TOKYO, June 10 — Japan’s economy contracted less than initially reported in January-March on upward revisions to capital spending and inventory data, lending modest support to the central bank’s plans to raise interest rates again this year.

Analysts expect the Japanese economy to have bottomed out in the first three months of the year, although a stubbornly weak yen and disruptions at major automaker plants continue to cloud the outlook for the current quarter.

Still, “the revised GDP results made it easier for the Bank of Japan (BOJ) to feel encouraged about future rate hikes as it can assess capital investment is picking up even by a little bit,” said Kohei Okazaki, senior economist at Nomura Securities.

Japan’s GDP shrank a revised 1.8 per cent annualised in the first quarter from the previous three months, Cabinet Office data showed on Monday, a smaller decline that economists’ median forecast for a 1.9 per cent contraction and a 2.0 per cent decline in the preliminary estimate.

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The revised figure translates into a quarter-on-quarter contraction of 0.5 per cent in price-adjusted terms, unchanged from the initial reading issued last month.

Rate hikes

The revised GDP data comes on speculation the BOJ may discuss cuts in its Japanese government bond (JGB) purchases at its policy review this week as part of efforts to unwind monetary stimulus to curb yen weakening.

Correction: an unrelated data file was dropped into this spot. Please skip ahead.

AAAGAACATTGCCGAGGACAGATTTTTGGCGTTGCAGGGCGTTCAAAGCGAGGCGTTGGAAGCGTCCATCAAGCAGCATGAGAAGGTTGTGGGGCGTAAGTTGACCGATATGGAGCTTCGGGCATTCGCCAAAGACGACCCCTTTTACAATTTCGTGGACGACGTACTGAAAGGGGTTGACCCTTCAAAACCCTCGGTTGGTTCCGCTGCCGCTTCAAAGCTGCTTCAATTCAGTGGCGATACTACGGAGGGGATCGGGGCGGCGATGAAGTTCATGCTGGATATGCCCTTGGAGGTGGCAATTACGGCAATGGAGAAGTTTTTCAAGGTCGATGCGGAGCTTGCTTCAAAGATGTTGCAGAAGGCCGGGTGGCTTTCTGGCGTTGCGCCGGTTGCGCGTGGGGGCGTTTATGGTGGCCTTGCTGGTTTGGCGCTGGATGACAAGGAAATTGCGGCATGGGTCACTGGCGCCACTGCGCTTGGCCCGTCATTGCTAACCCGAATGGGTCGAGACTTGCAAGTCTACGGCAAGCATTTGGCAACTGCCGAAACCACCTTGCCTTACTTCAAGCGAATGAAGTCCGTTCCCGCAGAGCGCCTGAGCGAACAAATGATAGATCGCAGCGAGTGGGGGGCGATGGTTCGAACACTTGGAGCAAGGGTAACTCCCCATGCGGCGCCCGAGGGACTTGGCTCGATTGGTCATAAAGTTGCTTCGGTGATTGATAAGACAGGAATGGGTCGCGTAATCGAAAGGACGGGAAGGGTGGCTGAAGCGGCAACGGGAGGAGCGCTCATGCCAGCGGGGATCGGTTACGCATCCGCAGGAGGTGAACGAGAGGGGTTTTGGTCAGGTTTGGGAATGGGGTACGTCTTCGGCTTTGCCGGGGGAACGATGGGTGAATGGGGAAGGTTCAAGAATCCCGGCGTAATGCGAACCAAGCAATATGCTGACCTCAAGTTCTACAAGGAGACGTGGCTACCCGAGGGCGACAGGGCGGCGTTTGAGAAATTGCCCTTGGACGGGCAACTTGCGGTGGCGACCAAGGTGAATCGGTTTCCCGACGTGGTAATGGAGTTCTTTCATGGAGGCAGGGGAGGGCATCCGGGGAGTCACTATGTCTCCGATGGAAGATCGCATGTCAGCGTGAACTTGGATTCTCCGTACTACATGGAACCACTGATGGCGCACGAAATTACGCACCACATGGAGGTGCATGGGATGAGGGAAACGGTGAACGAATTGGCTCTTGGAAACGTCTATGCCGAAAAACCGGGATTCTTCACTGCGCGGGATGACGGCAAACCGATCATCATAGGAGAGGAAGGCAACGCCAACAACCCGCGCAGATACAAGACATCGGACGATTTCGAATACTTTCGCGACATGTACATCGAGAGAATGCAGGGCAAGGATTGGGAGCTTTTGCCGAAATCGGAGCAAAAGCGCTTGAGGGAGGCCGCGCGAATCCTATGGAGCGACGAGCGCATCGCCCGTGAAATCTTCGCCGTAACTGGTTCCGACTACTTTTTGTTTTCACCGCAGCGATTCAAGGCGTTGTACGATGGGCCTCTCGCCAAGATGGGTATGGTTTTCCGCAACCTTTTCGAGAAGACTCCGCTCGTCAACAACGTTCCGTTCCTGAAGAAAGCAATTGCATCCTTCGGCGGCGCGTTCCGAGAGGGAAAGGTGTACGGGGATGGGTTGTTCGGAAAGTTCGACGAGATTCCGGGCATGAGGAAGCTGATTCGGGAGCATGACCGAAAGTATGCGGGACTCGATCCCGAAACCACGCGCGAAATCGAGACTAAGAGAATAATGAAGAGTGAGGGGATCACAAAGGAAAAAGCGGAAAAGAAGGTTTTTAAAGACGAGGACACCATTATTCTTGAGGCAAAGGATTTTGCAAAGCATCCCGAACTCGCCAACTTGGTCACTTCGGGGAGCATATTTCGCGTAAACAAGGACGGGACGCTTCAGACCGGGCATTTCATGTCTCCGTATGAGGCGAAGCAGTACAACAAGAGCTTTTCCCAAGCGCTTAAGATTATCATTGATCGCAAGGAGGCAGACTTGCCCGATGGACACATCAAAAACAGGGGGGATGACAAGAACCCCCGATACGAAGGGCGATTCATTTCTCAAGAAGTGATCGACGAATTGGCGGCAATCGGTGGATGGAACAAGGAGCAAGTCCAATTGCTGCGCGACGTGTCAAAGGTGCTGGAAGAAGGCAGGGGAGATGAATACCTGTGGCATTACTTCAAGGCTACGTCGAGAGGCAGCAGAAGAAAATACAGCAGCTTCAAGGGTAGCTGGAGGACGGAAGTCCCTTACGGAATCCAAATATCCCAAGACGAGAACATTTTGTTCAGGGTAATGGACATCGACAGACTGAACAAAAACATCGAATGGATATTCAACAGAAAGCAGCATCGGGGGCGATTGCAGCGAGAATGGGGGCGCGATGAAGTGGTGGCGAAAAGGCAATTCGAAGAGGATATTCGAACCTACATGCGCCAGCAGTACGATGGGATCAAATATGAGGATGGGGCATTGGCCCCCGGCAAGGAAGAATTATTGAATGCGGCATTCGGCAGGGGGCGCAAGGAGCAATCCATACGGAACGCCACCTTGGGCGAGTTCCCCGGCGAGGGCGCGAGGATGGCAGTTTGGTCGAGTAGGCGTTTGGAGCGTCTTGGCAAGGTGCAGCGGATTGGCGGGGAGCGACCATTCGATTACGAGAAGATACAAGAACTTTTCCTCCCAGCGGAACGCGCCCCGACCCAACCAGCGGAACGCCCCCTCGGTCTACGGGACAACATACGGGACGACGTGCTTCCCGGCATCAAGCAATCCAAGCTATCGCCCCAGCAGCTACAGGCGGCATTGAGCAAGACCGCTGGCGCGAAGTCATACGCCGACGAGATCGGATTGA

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Investors are looking for clues on the timing of further rate hikes by the central bank, which raised rates in March for the first time since 2007 in a landmark shift away from ultra-loose monetary policy.

“We can say capital spending picked up in the latter half of the fiscal year-end in March 2024...current capex conditions are a relief but we must be cautious about the outlook,” Okazaki said.

“We can also maintain the view that consumption is on track for recovery due to hefty pay raise agreed at annual labour talks and income tax cuts that kicked in from June.”

Private consumption, which accounts for more than half of the Japanese economy, fell 0.7 per cent in the first quarter, unchanged from the preliminary estimate as rising living costs squeezed household finances. It was a fourth straight quarter of decline.

External demand, or exports minus imports, shaved 0.4 of a percentage point off overall GDP, while domestic demand knocked off 0.1 point, the data showed. — Reuters